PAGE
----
Intonate – Severed Within Review

What in blue hell is going on in Quebec? They relentlessly unleash improbable brain-melting death metal on the world without warning. They’ve hurled Cryptopsy, Gorguts, Quo Vadis, Neuraxis, Beneath the Massacre, and many others upon our innocent fragile ears. Now, they have the audacity to give us Intonate as well? Okay, technically, their debut was independently released in 2016, but their recent signing to Willowtip is sure to see their sophomore effort find its way into the hands of many more people who have no familiarity with their work.

Release date: April 16, 2021. Label: Willowtip Records.
Do heavy snows force people to stay indoors for too long leaving them no choice but to view their instruments as an enemy that must be perfectly tormented? Has a steady diet of poutine led to bodily clogging that short circuits the mind to the point that a straightforward song becomes impossible to accept? Does being raised in an inherently bi-lingual culture crack the brain in twain and make it so two guitarists are simply unable to harmonize? Or are Canadians just really sick of people assuming they’re all nice, so they’ve shifted to proving their cruelty by aurally abusing anyone they can trick into hitting play?

I don’t know what causes it, but please, Quebec, never stop!

With thundering drums, a tremolo riff, rumbling bass, and a mighty roar, Severed Within immediately reminds us why Canada reigns supreme in tech death. In fact, that intro sounds more like the winding outro you would hear in a live set and yet it totally works to pull you in. It won’t take but a minute or so of album opener “Sever” to introduce you to Intonate’s wily ways as they have their guitars compete against each other across your hearing holes. There’s a section where both guitars are flaying their way through tight tremolos, but they are at a different end of the scale and on different timing so that when one drifts, the other riffs. Then the band offers another subtle strength via the implementation of acoustic guitars. One run of notes flits between the main riff to accent a sense of reprieve, while others are strummed and blended straight into the actual riff. This element shows up again in “Wander” and “Prolong,” but the acoustic notes are so well blended into the main guitar parts that you almost don’t notice them.

The sense of competition between instruments is ever-present, but not to the point of their music devolving into noise. Instead, what happens quite often is that the majority of the musicians will be locked into something while one or two of them go off to be an agent of chaos. It’s a brilliant way of writing that gives the listener something to grab onto while still keeping them on edge with off-kilter coloring. A song like “Within” offers several parts where the guitars simplify or slow down, but drummer Dominic Nucciarone is going full octopus all over the kit. For much of the opening, he’s even hitting the hi-hat more often than a hardcore band announcing a breakdown. He helps keep the energy high without ever overwhelming the song. “Within” also offers some excellent guest vocals from Phobocosm’s Etienne Byard (want to guess where he’s from?) and a chord pattern at the end that almost feels uplifting, which is quite bizarre for this style.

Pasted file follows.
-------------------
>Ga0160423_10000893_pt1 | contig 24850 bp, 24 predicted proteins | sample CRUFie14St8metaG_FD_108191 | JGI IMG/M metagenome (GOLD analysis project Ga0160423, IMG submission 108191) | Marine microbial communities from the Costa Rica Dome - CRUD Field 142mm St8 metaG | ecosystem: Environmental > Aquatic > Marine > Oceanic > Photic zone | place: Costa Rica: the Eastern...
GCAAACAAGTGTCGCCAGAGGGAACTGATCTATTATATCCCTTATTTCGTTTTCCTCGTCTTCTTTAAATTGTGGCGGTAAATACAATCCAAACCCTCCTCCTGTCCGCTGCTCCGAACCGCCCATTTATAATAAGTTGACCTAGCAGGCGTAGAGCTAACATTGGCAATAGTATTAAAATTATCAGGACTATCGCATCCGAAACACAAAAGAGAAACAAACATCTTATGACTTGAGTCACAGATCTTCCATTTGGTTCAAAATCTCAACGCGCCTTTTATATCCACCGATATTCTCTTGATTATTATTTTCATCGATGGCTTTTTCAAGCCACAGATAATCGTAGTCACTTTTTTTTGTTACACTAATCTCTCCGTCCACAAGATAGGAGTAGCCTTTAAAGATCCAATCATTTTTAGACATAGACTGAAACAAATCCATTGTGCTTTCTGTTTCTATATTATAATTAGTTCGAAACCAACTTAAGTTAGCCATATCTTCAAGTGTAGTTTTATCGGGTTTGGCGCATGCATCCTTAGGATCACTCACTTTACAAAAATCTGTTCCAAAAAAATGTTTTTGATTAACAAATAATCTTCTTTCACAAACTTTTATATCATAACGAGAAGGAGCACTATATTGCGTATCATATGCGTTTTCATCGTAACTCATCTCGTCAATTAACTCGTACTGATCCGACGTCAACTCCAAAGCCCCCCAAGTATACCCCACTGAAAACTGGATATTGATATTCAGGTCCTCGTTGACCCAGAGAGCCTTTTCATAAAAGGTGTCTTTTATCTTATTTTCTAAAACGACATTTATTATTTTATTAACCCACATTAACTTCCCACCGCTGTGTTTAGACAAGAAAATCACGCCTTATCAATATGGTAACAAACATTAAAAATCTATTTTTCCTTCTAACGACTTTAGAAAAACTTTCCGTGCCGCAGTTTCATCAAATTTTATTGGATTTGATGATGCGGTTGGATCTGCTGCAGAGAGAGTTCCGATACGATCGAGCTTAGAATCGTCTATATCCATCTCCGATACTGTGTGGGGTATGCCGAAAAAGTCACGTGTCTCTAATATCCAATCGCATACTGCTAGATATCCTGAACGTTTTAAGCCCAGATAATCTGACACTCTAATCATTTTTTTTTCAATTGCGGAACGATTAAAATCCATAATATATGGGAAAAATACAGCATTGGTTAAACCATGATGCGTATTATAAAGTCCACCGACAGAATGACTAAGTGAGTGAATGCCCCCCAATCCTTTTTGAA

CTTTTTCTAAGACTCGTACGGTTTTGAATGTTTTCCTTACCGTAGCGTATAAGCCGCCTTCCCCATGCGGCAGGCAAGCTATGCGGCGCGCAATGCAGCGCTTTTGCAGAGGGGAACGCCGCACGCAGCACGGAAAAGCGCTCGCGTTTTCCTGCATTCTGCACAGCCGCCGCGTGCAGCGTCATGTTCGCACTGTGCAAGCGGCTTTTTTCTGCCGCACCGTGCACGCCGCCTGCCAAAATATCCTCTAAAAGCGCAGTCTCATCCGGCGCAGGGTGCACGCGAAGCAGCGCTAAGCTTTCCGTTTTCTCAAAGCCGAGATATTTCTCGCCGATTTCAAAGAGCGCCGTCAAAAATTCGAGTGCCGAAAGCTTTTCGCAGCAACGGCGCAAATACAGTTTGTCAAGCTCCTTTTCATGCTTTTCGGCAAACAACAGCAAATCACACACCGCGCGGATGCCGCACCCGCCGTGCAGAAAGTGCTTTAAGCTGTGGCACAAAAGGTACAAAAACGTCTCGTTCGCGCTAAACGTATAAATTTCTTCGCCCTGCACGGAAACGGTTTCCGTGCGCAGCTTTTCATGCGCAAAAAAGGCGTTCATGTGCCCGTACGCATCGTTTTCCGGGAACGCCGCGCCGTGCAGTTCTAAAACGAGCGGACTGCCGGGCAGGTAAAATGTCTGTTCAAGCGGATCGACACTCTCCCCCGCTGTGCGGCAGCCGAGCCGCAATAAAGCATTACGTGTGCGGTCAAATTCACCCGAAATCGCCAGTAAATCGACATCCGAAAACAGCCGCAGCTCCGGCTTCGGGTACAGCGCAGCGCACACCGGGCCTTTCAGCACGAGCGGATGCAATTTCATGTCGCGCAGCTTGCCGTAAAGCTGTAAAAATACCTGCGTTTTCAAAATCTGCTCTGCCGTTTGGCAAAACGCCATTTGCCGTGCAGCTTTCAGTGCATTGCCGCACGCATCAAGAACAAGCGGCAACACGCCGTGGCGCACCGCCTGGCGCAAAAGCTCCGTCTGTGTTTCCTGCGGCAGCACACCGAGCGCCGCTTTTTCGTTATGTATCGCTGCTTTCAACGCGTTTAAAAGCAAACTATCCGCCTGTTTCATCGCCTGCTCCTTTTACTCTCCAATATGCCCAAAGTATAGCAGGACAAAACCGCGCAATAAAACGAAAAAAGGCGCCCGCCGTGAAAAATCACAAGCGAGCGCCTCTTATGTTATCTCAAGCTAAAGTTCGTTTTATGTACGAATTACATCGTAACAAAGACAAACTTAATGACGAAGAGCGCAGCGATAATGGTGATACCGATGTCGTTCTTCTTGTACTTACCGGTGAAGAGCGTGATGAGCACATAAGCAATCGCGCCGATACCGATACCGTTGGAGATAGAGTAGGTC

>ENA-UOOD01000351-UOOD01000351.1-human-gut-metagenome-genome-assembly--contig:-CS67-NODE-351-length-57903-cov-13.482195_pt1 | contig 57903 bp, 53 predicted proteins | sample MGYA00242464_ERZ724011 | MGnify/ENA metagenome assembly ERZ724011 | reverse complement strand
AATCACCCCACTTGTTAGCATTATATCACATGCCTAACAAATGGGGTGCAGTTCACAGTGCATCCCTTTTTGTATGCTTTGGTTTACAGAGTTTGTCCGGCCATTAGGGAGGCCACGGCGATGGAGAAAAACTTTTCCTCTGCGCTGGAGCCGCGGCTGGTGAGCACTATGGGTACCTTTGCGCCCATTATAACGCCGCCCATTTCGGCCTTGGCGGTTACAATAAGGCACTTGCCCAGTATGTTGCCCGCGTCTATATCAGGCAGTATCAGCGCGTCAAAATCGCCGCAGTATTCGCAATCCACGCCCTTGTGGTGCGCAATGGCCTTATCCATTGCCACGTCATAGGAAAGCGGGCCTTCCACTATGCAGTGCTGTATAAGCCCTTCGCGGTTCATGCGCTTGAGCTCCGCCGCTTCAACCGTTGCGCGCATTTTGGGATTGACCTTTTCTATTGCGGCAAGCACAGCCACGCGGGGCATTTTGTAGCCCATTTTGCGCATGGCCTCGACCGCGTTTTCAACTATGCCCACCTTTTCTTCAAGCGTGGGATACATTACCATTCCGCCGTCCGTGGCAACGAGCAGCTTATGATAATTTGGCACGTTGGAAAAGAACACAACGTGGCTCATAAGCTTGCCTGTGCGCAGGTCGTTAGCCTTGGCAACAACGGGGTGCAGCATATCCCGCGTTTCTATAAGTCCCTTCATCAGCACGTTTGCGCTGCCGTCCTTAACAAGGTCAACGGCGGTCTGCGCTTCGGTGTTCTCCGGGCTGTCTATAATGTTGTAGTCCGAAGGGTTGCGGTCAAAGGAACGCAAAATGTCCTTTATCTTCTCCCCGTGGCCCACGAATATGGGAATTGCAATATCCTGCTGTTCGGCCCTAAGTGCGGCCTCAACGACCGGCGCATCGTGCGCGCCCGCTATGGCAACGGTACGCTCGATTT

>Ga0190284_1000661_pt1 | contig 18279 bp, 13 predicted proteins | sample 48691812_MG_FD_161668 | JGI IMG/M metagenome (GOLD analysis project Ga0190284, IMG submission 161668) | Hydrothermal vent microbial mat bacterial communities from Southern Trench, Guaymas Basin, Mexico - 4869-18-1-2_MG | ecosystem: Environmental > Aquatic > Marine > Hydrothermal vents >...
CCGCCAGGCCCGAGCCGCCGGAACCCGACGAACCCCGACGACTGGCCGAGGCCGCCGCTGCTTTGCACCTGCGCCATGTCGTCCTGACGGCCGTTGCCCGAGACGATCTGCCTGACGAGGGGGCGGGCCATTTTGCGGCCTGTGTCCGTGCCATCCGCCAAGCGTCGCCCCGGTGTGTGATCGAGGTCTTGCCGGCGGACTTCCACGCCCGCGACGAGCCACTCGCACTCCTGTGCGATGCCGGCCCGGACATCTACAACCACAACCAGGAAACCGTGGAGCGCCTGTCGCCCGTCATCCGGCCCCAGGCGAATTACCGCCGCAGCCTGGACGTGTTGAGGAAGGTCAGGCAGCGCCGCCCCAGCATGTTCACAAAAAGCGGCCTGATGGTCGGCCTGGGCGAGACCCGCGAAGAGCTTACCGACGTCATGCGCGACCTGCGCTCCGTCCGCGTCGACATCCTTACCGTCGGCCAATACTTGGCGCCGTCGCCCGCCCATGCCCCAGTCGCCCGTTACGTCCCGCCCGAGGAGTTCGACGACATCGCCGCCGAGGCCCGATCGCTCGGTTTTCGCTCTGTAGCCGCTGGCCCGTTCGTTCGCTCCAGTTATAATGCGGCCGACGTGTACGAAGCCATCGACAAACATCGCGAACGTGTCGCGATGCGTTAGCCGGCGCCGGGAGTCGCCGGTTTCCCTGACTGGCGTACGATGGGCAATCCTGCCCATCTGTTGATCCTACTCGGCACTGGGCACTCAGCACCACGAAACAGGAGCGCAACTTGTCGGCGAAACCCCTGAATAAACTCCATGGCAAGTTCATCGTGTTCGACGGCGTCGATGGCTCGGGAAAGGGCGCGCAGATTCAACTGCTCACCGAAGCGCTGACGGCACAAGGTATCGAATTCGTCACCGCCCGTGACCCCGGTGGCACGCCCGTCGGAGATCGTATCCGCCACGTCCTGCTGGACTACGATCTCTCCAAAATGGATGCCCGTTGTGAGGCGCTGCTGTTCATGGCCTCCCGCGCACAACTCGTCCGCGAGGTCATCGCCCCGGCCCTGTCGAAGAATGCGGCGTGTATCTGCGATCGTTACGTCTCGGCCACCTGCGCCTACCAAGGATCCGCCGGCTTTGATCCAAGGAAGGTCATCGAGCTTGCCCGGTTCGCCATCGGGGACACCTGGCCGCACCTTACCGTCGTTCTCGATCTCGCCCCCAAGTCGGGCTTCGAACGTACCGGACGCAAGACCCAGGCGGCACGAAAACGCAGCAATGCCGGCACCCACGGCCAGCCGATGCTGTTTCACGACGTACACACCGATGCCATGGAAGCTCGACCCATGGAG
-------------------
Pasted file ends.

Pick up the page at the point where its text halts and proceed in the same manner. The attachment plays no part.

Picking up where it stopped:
Each of the other three songs offers something unique among their style just like those first two tracks. Lead single “Yearn” has a looser structure and style more in line with Ulcerate that offers a less claustrophobic yet dramatic feel. It also features an absolutely gorgeous lead toward the middle. “Wander” has a slow intro with wind effects backing it that sound like something rock bands in the early 2000s would’ve done to sound moody and dark, but it manages to avoid being cheesy while giving the listener a moment to breathe after the layered madness that closes the song prior. “Prolong” features some of the most Gorgutsian guitar work, a doom-like crawl, some guitar work that’s openly jamming, and even a riff that simply bounces and grooves.

If they were to really commit to being Canadian, there would be a goose honking all over these great tunes. Luckily, Intonate is smarter than my dumb joke and vocalist/guitarist Nicola Nucciarone finds his inspiration from a couple of different Canadian icons. He is equal parts Mike DiSalvo hearty shout and Luc Lemay deranged howl.

Intonate does an excellent job of creating actual songs and not simply stringing together nifty parts that could easily be interchangeable. Every progression makes sense with what came before it and they often bring parts back throughout the track to help tie it all together. What’s particularly cool about it is how Intonate manages to never let any single part last too long. In fact, repeated sections are often slightly morphed so as to not be redundant. The mix and production are also a great boon to Severed Within. The album is crisp and open without being overproduced to the point of sterility; the album still sounds like humans made it. The mix affords each ear a different listening experience while still balancing everything across them for a fluid whole. If you only have one earbud in, you’ll have no clue what’s going on.

This would be an incredibly strong album for a seasoned band, but it’s all the more impressive coming from a second effort by four dudes who don’t seem to have an extensive playing history according to Metal Archives. This is everything technical death metal is supposed to be: nuanced, unpredictable, creative, discordant, brutal, and so much more.

Simply put, if you like death metal, you need to give this one a listen.

Posted by Spencer Hotz

Admirer of the weird, the bizarre and the heavy, but so are you. Why else would you be here?

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